8. The receiving system of claim 7, wherein the detector is selected from a group consisting of: a soft output Viterbi algorithm detector, and a maximum a posteriori detector.
9. The receiving system of claim 7, wherein the decoder is an low density parity check decoder.
10. The receiving system of claim 3, wherein both the first threshold value and the second threshold value are programmable.
11. The receiving system of claim 1, wherein the medium is selected from a group consisting of: a magnetic storage medium, a wireless transfer medium, and a wired transfer medium.
12. The receiving system of claim 1, wherein the data signal is derived from the medium using a circuit including elements selected from a group consisting of: a ZFE, a DFIR, and a combination of a DFIR driving a full response equalizer.
13. A method for processing a data stream received from a medium with potentially defective portions, the method comprising:
sampling an analog data signal to create a digital data signal;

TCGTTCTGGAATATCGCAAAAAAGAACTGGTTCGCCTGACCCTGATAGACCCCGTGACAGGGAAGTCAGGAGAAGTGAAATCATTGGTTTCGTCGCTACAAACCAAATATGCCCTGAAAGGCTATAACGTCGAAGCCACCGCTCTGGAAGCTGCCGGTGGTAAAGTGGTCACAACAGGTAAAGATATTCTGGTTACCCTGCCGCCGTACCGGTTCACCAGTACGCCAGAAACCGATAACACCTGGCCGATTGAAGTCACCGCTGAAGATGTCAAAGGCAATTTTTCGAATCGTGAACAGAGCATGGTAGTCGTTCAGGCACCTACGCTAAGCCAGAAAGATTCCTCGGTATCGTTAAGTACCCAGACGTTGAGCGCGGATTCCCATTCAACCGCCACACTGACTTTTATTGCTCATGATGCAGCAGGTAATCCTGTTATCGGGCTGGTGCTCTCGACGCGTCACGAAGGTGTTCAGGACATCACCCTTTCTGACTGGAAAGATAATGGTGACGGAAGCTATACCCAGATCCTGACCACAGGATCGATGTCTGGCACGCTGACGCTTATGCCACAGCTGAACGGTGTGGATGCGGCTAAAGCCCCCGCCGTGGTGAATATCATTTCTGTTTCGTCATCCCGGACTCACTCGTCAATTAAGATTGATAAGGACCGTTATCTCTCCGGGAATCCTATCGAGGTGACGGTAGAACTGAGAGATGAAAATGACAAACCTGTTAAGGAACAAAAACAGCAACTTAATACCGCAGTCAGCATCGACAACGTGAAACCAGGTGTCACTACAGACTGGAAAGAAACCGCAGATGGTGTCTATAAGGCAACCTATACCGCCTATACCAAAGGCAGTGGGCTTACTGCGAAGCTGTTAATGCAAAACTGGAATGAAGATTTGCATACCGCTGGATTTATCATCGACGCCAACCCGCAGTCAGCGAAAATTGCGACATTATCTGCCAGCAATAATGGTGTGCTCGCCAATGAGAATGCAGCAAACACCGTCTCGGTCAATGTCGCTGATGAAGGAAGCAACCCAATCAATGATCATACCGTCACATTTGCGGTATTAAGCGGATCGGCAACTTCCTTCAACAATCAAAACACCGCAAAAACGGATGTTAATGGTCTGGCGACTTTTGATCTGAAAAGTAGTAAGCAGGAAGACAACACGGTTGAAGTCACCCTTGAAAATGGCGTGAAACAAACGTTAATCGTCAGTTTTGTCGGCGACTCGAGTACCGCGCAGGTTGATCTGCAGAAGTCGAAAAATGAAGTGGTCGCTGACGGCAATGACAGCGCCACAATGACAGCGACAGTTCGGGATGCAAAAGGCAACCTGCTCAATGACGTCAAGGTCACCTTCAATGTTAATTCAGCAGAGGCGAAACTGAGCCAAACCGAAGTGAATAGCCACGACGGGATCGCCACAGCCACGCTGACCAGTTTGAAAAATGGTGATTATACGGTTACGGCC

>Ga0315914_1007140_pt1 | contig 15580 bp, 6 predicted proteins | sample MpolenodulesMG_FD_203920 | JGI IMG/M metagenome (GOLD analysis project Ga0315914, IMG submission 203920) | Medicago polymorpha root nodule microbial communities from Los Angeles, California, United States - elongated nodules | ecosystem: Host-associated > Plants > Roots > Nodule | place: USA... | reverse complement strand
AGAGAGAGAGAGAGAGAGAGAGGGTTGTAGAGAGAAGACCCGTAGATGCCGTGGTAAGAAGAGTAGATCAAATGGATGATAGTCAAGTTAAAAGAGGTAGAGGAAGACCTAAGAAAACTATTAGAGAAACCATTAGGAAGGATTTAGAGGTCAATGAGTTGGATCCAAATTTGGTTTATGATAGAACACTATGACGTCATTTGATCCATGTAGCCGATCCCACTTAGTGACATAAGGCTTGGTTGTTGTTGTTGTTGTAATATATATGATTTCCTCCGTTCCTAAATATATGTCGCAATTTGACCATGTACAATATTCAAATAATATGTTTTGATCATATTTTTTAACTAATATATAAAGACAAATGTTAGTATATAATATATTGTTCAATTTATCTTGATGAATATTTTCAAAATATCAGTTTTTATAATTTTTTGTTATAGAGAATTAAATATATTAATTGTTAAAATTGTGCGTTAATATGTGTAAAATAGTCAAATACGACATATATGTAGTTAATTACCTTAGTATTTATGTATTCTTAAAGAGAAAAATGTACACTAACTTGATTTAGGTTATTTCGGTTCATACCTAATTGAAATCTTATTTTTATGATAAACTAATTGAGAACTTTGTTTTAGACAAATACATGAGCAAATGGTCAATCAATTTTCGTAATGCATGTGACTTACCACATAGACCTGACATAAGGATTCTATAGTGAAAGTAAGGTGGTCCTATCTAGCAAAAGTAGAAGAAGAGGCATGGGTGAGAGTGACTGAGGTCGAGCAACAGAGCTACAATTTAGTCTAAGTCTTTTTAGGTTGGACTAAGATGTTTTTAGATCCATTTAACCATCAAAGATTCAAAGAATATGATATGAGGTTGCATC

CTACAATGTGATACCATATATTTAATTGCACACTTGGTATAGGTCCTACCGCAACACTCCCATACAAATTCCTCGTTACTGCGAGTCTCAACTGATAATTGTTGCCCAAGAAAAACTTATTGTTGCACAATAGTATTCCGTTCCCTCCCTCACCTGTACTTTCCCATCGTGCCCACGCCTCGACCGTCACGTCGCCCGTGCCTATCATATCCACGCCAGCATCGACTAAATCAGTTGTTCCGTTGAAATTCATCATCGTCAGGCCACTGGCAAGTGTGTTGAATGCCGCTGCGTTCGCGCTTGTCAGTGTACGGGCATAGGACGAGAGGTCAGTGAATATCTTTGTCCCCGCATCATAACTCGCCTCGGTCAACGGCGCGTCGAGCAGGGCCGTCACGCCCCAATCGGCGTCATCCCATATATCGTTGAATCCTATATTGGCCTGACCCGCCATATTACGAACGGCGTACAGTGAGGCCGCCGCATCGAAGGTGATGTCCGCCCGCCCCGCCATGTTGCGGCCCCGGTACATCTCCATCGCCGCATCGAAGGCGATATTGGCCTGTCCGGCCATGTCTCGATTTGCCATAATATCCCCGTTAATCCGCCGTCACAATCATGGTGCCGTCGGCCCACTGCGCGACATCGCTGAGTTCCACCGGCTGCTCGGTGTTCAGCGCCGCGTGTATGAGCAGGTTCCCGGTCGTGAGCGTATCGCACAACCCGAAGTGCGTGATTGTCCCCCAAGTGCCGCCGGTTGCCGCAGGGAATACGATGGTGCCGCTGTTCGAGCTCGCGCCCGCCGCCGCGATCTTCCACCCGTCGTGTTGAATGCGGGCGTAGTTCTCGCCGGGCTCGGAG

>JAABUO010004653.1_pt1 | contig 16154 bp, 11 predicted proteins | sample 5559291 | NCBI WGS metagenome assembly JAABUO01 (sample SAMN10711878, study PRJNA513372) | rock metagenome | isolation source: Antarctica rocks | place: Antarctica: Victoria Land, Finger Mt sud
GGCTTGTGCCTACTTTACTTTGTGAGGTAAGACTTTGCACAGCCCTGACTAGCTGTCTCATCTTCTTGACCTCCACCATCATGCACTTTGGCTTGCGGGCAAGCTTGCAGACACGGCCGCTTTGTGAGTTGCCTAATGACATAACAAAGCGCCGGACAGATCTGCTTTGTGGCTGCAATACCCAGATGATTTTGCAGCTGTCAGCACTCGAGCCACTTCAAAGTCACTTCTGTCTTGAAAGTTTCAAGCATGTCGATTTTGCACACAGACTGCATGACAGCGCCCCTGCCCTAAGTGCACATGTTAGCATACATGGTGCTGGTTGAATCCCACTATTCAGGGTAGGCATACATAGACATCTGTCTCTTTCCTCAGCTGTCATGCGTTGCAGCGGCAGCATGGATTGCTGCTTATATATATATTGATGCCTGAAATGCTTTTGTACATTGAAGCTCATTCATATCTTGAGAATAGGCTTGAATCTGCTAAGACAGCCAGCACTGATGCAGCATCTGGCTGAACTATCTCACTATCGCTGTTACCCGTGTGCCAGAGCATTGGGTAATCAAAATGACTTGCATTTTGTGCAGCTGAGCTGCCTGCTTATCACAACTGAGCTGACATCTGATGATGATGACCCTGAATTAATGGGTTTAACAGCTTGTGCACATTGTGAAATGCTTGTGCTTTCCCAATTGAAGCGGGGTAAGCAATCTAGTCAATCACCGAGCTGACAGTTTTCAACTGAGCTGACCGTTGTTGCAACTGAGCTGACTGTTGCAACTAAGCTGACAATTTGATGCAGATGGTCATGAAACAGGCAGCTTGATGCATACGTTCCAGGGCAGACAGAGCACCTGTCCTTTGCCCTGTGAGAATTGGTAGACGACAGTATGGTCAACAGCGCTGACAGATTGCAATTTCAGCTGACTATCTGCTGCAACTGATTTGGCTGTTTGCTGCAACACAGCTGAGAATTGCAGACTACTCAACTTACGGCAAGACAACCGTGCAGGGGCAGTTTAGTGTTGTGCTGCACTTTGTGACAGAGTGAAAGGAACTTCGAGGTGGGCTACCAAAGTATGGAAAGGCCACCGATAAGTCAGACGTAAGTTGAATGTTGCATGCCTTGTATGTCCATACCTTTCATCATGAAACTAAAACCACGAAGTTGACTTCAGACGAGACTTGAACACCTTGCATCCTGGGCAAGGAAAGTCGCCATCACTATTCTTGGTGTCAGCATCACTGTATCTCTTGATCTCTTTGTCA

low pass filtering the digital data signal to create a filtered digital data signal;
determining whether the filtered digital data signal exceeds a first programmable threshold;
incrementing a count value where the filtered digital data signal exceeds the programmable threshold; and
asserting a media defect signal where the count value exceeds a second programmable threshold.
14. The method of claim 13, the method further comprising:
resetting the count value where the filtered data signal exceeds the first programmable threshold.
15. The method of claim 14, the method further comprising:
de-asserting a media defect signal upon resetting the count value.
16. The method of claim 14, the method further comprising:
de-asserting a media defect signal an extended period after resetting the count value.
17. The method of claim 13, wherein the method further comprises:
obtaining an absolute value of the digital data signal, wherein low pass filtering the digital data signal operates on the absolute value of the digital data signal.